Yesterday, Aimee Samara and I began planning a session that we will host on powerful questions. We will offer it at Transforming the Way We Lead: And Art of Hosting Intensive in Portland, Oregon. There are a total of 50 of us gathering for three days together.
Aimee and I did not get as far as our final design. But where we left off is with a series of partner and four-person conversations that will invoke this learning among participants:
Curiosity — Asking good questions is definitely a skill. However, it is also a disposition. It comes from a curiosity, I believe. Curiosity about how things work. About what is seen and what is not seen. I’m reminded again of my grad school professor Bonner Ritchie who helped me to learn, “there is always more unseen that there is seen.” Or, “in every new truth, there is more that is not true about that than there is true about that.” Aimee and I will likely ask participants to share a story of a time when they felt intensely curious and ask them to describe what that was like.
Pocket Questions — These are the kind of questions that you can carry with you and use frequently, applied to personal, group, and system wide levels of scale. I asked Aimee what she considered as her pocket questions. “What is our purpose?” “Is there anything that you are afraid of?” I shared some of mine. “What if…?” “What could _____ also be?”
Your Key Question for this Event — It’s an important moment to identify, or get more clear, on what that question is. It’s a good harvest so as to shape what people will pay attention to for the remainder of the learning and time together.
I recall a story that I heard through my friend Toke Moeller many years ago. I imagine ending with this story today.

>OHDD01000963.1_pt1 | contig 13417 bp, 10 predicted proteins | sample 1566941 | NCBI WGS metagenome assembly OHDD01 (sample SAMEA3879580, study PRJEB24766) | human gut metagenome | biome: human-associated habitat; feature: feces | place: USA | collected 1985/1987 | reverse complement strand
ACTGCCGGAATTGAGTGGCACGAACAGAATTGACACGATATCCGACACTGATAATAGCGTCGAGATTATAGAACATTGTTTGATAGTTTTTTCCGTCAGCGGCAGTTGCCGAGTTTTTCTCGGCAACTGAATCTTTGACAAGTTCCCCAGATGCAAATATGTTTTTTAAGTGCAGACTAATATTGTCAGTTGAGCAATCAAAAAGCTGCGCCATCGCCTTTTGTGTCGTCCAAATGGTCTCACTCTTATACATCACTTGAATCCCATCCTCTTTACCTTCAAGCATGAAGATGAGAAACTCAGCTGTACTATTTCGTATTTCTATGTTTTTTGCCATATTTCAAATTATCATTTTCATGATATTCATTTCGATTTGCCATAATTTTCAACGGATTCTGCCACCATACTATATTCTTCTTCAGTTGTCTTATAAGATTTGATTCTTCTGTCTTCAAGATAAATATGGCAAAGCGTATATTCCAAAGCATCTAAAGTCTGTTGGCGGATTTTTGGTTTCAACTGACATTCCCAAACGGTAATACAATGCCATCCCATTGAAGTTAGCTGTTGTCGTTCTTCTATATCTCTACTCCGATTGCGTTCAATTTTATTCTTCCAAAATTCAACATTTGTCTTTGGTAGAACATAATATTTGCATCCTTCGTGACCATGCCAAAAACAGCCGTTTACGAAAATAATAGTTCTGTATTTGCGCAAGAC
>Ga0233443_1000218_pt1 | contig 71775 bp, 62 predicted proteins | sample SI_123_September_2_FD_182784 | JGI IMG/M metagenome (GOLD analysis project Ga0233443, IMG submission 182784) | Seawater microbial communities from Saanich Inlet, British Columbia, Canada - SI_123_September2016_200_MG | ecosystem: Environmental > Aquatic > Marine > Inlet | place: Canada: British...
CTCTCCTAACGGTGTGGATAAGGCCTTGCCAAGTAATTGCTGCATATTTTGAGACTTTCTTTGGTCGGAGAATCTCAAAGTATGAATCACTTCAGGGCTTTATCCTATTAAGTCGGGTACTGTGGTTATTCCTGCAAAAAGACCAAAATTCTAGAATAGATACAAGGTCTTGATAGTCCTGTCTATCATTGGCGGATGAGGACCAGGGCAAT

The power of questions
”You can eat an apple,” I said and gave him the green fruit.
It was as if he had seen an apple for the first time. First he just held it there and smelled it, but then he took a little bite.
”Mmmm,” he said and took a bigger bite.
”Did it taste good?” I asked.
He bowed deeply.
I wanted to know how an apple tastes the very first time you taste it, so I asked again, ”How did it taste?”
He bowed and bowed.
”Why do you bow?” I asked.
Mika bowed again. It made me feel so confused, that I hurried to ask the question again. ”Why do you bow?”
Now it was him who became confused. I think he did not know if he should bow again or just answer. ”Where I come from we always bow, when someone asks an interesting question,” he explained, ”and the deeper the question, the deeper we bow.”
That was the strangest thing I had heard in a long time. I could not understand that a question was something to bow for. ”What do you do when you greet each other?”
”We always try to find something wise to ask?” he said.
First he bowed quickly, because I had asked another question and then he said, ”We try to ask a wise question to get the other person to bow”.
I was so impressed by the answer that I bowed as deeply as I could.
When I looked up Mika had put his finger in his mouth. After a long time he took it out.
”Why did you bow?” he asked and looked insulted.
”Because you answered my question so wisely,” I said.
Now he said very loudly and clearly something that has followed me in my life ever since. ”An answer is nothing to bow for. Even if an answer can sound ever so right, still you should not bow to it.”
I nodded briefly. But I regretted it at once, because now Mika may think that I bowed to the answer he had just given.
”The one who bows shows respect”, Mika continued, ”You should never show respect for an answer.”
”An answer is always the part of the road that is behind you. Only questions point to the future.”
Those words were so wise, I thought, that I had to press my hands against my chin not to bow again…– Jostein Gaarder, 1996 in Norway